subpar products that are better distribution that are winning. In education,
in education and health care, because the sales cycles are so long. It's so difficult to
convince these buyers to buy big, big deals like you have.
Yeah, so 100%. Some, you know, sales cycles are also very, very important. But, you know,
in ed tech, there are so many companies, there are so many technologies available,
showing the product that really works is also very important. And that is where
a lot of investments go initially. So we have a product that works really well.
Lemon beer, that studies it out with, you know, as I said, over 12 universities,
we, we drive higher retention higher engagement, you know, in a pretty high level and that
has a huge impact on the school. So, you know, I think our biggest advantage right now is
that we have that technology that works. Now, of course, in terms of sales and, you know,
building up a sales force to be able to scale it to every colleges and universities. I mean,
that's what the investment is going to go. So, you know, ed tech is quite different from
this ed tech on a side where you can, you know, set up a side and, you know, sales things all
like, which is, it's more friction to get into business. But ed tech has a slightly different
way of kind of, you know, of course. Yeah, what's your, what's your team size today? We have about 30
people in the team and any quota carrying sales reps or no. Yeah, we have a sales team about five
people now. They all carry a quota. Yep. How did you come up with that? A lot of people struggle to
scale a sales team. Um, you mean, like scaling the team, how did you come up with a quota? Yeah,
the initial, the initial targets for new sales hires. Um, we, you know, I mean, just to be
able to be realistic. So, you know, when we started the process, we started scaling the team
last year. So, the last year's goal was to get a bit of a pipeline and build a relationship. So,
you know, flexible year one. We are very flexible year two onwards. We started to put a code on
a top of my son. What we see some of the sales people. I mean, if you have five people,
if somebody is kind of going and hitting a certain number, we know that that's possible. That's
kind of in people, you have two that's kind of the bar we said for the disability. Of the 30 people,
how many are engineers? Uh, about like 12 people are engineers, a broad energy engineering team.
Okay, interesting. Okay, very cool. So, so looking at raising past called a million dollar run
right in 2020, um, you know, developed a lot and do it, go for my 3.5 series a to 10 million,
you know, you got to be at, I mean, I would say at least tripling at this stage. So, I mean,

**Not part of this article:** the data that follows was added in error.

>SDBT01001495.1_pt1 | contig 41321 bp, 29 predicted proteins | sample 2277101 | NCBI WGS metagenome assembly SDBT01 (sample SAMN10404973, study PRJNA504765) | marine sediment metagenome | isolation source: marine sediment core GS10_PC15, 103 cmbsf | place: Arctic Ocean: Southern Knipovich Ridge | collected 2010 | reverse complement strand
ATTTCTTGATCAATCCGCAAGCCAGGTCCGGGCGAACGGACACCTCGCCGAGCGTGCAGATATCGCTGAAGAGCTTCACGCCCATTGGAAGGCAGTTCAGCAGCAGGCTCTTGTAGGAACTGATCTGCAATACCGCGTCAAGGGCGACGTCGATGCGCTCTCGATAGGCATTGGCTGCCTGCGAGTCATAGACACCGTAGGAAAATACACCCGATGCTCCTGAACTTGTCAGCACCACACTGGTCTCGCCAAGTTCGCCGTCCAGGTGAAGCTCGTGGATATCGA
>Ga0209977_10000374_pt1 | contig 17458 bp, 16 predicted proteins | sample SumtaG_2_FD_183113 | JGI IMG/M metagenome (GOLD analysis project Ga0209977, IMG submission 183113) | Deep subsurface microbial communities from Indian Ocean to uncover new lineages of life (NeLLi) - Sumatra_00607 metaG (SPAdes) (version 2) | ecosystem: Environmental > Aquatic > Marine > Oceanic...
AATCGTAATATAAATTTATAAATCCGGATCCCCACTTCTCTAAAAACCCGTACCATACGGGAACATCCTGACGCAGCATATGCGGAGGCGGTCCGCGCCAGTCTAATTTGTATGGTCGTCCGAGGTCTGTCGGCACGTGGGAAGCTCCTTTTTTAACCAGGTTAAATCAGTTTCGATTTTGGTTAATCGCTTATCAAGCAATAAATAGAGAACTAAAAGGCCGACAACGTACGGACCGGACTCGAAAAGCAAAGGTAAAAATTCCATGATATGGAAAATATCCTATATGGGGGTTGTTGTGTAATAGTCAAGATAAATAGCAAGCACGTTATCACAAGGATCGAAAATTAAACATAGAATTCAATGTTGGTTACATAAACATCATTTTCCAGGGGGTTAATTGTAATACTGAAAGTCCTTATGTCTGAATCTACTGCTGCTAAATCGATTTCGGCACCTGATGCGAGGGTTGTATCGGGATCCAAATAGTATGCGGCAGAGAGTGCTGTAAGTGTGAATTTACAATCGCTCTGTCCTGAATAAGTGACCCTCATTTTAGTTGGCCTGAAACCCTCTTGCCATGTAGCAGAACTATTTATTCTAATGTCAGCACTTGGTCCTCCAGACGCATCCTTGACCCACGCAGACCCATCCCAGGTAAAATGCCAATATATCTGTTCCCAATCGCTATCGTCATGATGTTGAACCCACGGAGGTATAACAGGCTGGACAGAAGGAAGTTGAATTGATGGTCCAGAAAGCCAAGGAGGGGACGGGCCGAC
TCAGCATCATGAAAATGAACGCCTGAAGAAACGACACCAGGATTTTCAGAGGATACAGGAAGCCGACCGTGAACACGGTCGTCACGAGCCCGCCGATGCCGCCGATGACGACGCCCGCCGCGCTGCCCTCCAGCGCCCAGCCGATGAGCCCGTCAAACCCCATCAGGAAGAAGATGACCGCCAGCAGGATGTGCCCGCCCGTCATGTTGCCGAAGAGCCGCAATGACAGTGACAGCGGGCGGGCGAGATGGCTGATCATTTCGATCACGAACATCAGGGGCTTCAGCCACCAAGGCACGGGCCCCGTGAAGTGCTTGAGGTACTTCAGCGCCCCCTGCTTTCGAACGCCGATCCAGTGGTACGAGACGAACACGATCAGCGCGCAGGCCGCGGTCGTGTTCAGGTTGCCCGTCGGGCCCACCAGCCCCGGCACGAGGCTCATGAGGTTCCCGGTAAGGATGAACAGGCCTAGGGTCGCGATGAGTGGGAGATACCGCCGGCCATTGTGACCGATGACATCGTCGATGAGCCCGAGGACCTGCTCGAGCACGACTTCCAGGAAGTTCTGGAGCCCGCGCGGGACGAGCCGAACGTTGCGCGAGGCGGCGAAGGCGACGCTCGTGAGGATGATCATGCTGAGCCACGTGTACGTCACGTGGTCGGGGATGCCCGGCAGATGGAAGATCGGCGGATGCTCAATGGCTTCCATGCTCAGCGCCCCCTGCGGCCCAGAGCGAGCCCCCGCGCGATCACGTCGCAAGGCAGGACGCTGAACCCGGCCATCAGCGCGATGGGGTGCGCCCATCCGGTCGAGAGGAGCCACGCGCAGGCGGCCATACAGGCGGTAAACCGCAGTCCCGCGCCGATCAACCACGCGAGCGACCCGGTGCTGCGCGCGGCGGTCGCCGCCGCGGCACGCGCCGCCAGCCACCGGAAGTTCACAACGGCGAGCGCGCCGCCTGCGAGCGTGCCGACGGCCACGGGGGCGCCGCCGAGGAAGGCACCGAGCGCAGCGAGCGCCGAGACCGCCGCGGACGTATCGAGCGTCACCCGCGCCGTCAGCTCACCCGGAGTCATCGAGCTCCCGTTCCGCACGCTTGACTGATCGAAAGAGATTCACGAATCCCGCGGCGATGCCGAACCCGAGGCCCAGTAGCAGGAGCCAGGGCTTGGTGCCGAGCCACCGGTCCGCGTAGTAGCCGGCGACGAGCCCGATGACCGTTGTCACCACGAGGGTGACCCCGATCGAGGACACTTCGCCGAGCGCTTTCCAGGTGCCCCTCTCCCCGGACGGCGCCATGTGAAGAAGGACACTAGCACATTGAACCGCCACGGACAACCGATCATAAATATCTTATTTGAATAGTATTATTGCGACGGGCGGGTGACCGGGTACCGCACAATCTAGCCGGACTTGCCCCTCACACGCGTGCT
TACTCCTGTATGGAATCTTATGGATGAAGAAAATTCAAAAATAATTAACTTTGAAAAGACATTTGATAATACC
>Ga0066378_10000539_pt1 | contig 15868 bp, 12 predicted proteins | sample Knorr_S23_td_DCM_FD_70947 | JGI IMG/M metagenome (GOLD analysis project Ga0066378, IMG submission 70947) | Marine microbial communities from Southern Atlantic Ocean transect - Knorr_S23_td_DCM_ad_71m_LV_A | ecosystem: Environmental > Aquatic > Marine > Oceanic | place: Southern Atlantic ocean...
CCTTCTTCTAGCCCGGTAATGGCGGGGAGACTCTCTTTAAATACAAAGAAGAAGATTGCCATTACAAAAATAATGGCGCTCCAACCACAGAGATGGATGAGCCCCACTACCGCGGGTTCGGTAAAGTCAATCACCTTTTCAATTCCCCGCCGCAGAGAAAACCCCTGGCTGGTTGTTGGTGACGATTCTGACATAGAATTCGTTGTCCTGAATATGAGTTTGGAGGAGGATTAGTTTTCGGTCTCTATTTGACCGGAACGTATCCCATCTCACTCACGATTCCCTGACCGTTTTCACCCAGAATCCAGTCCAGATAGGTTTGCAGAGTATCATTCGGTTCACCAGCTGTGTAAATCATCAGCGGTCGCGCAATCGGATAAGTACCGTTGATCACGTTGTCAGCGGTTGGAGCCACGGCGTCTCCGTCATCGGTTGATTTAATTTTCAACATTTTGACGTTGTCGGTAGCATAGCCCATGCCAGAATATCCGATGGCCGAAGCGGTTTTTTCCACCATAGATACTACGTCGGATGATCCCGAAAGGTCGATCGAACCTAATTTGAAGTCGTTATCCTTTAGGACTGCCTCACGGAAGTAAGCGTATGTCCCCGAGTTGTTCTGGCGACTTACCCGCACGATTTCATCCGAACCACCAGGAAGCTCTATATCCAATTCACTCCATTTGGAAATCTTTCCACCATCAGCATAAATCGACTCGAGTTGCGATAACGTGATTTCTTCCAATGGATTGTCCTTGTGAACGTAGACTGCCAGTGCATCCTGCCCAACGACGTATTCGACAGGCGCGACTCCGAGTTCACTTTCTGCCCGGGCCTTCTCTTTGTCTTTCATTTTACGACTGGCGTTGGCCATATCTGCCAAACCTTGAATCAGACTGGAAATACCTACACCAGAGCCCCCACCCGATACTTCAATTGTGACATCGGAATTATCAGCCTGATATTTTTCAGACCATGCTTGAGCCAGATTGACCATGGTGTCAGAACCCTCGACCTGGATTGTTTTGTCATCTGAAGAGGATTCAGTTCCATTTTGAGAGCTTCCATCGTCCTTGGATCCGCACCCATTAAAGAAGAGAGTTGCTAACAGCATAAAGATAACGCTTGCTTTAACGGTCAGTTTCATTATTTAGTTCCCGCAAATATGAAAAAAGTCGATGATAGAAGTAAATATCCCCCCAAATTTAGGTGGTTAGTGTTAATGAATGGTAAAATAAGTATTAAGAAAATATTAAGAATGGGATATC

do you guys thinking you can get above 6, 7 million bucks in ARR, this contract that ARR this year?
Uh, we'll see, you know, it's hard to say right now, but of course, we are talking to a lot of people
right now. Uh, so we'll see how quickly we can go. It was a fairly safe sense. Is it fairly safe sense
2020, though, you've grown at least 100% year over year? Since 2020, last year. 24 months ago, no 2020,
that would be 2 years ago. That's right. Um, if we look at, yeah, it was close to 100%. I wonder,
I don't know whether it's 100% exactly what it was for that company. Around, got it. So,
go, you go from a million to 2 million to around 4 million today,
hoping to continue to scale past there. Yeah, I mean, that's kind of what we're expecting.
Interesting. Interesting. Well, that's a heck of a story. I'm ruined for you guys, though,
in the meantime, let's wrap up here with the famous five. Number one, favorite business book.
Uh, good to read. Number two, is there a CEO you're following or studying?
I love it on last. Number three, what's your favorite online tool for
building the business? Slack. And number four, how many hours of sleep do you get every night?
I could potentially be. It does. Eight hours, not. Okay, very good. And what's your
situation, married single kids? Kids. Not married? Yeah, married. Okay, married with kids. How many
get us? Two. Two. Okay. And how do you? Uh, 42. 42. Take us home here last question.
Something you wish you knew when you were 20. Uh, well, I mean, take life easy. I would say.
I mean, I was probably stressing myself too much at that age.
Guys, there you have it. Yellow dig 830 universities used the platform helps students manage
both courses, a number of seats. They had over 200,000 paid seats in 2021. Broken million dollar
running back in 2020, just after their pivot, they raised a 2.5 million seed when they launched
in 2015. The 3.5 million sort of series, they closed out last year. Now, look at doing a series
be sometime this year, caught raise it between 10 and 20 million bucks. We'll see if they can get it
done. Ed Tech is hot. They have a team of 30 of which 12 engineers and a five person sales team.
They're looking at scaling. Shinox, thanks for taking us to the top. Thank you so much.